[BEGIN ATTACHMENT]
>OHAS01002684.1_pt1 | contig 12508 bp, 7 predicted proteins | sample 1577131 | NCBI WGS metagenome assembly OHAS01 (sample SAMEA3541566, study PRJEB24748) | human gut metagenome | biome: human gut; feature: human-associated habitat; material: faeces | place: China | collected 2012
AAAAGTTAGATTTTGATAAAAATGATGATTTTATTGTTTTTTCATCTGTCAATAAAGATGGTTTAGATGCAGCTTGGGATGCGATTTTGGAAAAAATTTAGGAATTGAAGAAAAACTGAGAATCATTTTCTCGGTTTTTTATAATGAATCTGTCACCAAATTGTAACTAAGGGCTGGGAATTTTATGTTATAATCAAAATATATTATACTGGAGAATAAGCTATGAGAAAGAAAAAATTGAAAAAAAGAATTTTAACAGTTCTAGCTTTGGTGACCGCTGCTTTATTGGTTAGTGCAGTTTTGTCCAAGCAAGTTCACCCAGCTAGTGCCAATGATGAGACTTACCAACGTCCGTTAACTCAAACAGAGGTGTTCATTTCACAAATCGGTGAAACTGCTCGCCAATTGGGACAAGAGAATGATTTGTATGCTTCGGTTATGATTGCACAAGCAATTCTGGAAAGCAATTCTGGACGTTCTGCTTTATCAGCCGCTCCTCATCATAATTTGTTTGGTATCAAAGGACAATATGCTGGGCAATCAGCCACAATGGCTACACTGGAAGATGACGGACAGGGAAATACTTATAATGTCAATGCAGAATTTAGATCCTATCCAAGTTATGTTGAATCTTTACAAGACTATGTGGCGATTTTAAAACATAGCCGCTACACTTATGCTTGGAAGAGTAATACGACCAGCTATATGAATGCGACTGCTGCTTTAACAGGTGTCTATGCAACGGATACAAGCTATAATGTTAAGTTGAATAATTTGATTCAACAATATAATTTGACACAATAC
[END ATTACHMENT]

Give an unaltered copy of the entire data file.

>OHAS01002684.1_pt1 | contig 12508 bp, 7 predicted proteins | sample 1577131 | NCBI WGS metagenome assembly OHAS01 (sample SAMEA3541566, study PRJEB24748) | human gut metagenome | biome: human gut; feature: human-associated habitat; material: faeces | place: China | collected 2012
AAAAGTTAGATTTTGATAAAAATGATGATTTTATTGTTTTTTCATCTGTCAATAAAGATGGTTTAGATGCAGCTTGGGATGCGATTTTGGAAAAAATTTAGGAATTGAAGAAAAACTGAGAATCATTTTCTCGGTTTTTTATAATGAATCTGTCACCAAATTGTAACTAAGGGCTGGGAATTTTATGTTATAATCAAAATATATTATACTGGAGAATAAGCTATGAGAAAGAAAAAATTGAAAAAAAGAATTTTAACAGTTCTAGCTTTGGTGACCGCTGCTTTATTGGTTAGTGCAGTTTTGTCCAAGCAAGTTCACCCAGCTAGTGCCAATGATGAGACTTACCAACGTCCGTTAACTCAAACAGAGGTGTTCATTTCACAAATCGGTGAAACTGCTCGCCAATTGGGACAAGAGAATGATTTGTATGCTTCGGTTATGATTGCACAAGCAATTCTGGAAAGCAATTCTGGACGTTCTGCTTTATCAGCCGCTCCTCATCATAATTTGTTTGGTATCAAAGGACAATATGCTGGGCAATCAGCCACAATGGCTACACTGGAAGATGACGGACAGGGAAATACTTATAATGTCAATGCAGAATTTAGATCCTATCCAAGTTATGTTGAATCTTTACAAGACTATGTGGCGATTTTAAAACATAGCCGCTACACTTATGCTTGGAAGAGTAATACGACCAGCTATATGAATGCGACTGCTGCTTTAACAGGTGTCTATGCAACGGATACAAGCTATAATGTTAAGTTGAATAATTTGATTCAACAATATAATTTGACACAATAC